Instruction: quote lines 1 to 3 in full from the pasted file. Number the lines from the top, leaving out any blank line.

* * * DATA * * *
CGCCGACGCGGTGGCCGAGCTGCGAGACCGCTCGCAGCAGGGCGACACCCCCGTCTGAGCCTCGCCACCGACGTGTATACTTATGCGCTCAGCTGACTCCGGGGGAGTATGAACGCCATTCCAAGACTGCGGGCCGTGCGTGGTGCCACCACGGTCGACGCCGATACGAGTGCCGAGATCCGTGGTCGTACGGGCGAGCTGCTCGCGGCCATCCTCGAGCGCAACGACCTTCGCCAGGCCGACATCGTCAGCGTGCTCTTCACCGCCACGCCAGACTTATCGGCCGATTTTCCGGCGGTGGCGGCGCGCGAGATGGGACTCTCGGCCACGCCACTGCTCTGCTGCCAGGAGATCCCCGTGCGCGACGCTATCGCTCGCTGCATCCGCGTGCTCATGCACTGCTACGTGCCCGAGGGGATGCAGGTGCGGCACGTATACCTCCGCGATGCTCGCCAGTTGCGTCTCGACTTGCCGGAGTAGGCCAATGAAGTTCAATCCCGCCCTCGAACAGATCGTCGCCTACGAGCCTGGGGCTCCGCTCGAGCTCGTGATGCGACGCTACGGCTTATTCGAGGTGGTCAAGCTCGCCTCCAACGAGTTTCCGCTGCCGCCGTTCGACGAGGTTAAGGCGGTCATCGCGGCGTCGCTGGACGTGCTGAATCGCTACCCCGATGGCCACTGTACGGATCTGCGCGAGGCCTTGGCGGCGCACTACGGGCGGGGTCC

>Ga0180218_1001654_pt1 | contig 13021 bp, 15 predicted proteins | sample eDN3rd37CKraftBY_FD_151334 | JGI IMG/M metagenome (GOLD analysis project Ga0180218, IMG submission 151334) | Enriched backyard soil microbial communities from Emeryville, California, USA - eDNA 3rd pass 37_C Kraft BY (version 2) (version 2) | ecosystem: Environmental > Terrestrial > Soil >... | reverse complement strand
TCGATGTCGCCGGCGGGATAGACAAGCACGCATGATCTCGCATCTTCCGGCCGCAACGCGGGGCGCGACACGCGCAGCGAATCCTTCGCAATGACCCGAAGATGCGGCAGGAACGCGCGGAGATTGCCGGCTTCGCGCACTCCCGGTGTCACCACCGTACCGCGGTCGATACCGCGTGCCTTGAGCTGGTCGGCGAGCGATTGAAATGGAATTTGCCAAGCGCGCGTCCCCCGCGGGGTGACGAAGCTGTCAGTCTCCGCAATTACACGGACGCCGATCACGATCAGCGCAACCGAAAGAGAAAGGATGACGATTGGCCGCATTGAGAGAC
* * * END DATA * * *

CGCCGACGCGGTGGCCGAGCTGCGAGACCGCTCGCAGCAGGGCGACACCCCCGTCTGAGCCTCGCCACCGACGTGTATACTTATGCGCTCAGCTGACTCCGGGGGAGTATGAACGCCATTCCAAGACTGCGGGCCGTGCGTGGTGCCACCACGGTCGACGCCGATACGAGTGCCGAGATCCGTGGTCGTACGGGCGAGCTGCTCGCGGCCATCCTCGAGCGCAACGACCTTCGCCAGGCCGACATCGTCAGCGTGCTCTTCACCGCCACGCCAGACTTATCGGCCGATTTTCCGGCGGTGGCGGCGCGCGAGATGGGACTCTCGGCCACGCCACTGCTCTGCTGCCAGGAGATCCCCGTGCGCGACGCTATCGCTCGCTGCATCCGCGTGCTCATGCACTGCTACGTGCCCGAGGGGATGCAGGTGCGGCACGTATACCTCCGCGATGCTCGCCAGTTGCGTCTCGACTTGCCGGAGTAGGCCAATGAAGTTCAATCCCGCCCTCGAACAGATCGTCGCCTACGAGCCTGGGGCTCCGCTCGAGCTCGTGATGCGACGCTACGGCTTATTCGAGGTGGTCAAGCTCGCCTCCAACGAGTTTCCGCTGCCGCCGTTCGACGAGGTTAAGGCGGTCATCGCGGCGTCGCTGGACGTGCTGAATCGCTACCCCGATGGCCACTGTACGGATCTGCGCGAGGCCTTGGCGGCGCACTACGGGCGGGGTCC

>Ga0180218_1001654_pt1 | contig 13021 bp, 15 predicted proteins | sample eDN3rd37CKraftBY_FD_151334 | JGI IMG/M metagenome (GOLD analysis project Ga0180218, IMG submission 151334) | Enriched backyard soil microbial communities from Emeryville, California, USA - eDNA 3rd pass 37_C Kraft BY (version 2) (version 2) | ecosystem: Environmental > Terrestrial > Soil >... | reverse complement strand
TCGATGTCGCCGGCGGGATAGACAAGCACGCATGATCTCGCATCTTCCGGCCGCAACGCGGGGCGCGACACGCGCAGCGAATCCTTCGCAATGACCCGAAGATGCGGCAGGAACGCGCGGAGATTGCCGGCTTCGCGCACTCCCGGTGTCACCACCGTACCGCGGTCGATACCGCGTGCCTTGAGCTGGTCGGCGAGCGATTGAAATGGAATTTGCCAAGCGCGCGTCCCCCGCGGGGTGACGAAGCTGTCAGTCTCCGCAATTACACGGACGCCGATCACGATCAGCGCAACCGAAAGAGAAAGGATGACGATTGGCCGCATTGAGAGAC